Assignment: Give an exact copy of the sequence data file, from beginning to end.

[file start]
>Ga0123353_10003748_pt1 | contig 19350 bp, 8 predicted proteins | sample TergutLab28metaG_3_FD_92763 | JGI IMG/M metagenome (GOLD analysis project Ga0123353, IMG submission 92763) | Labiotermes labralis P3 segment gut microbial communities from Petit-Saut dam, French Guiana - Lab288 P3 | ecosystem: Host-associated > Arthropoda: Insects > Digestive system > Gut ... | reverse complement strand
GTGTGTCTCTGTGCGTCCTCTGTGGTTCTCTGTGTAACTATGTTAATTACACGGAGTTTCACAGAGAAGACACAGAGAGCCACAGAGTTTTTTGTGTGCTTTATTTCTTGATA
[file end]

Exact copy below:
>Ga0123353_10003748_pt1 | contig 19350 bp, 8 predicted proteins | sample TergutLab28metaG_3_FD_92763 | JGI IMG/M metagenome (GOLD analysis project Ga0123353, IMG submission 92763) | Labiotermes labralis P3 segment gut microbial communities from Petit-Saut dam, French Guiana - Lab288 P3 | ecosystem: Host-associated > Arthropoda: Insects > Digestive system > Gut ... | reverse complement strand
GTGTGTCTCTGTGCGTCCTCTGTGGTTCTCTGTGTAACTATGTTAATTACACGGAGTTTCACAGAGAAGACACAGAGAGCCACAGAGTTTTTTGTGTGCTTTATTTCTTGATA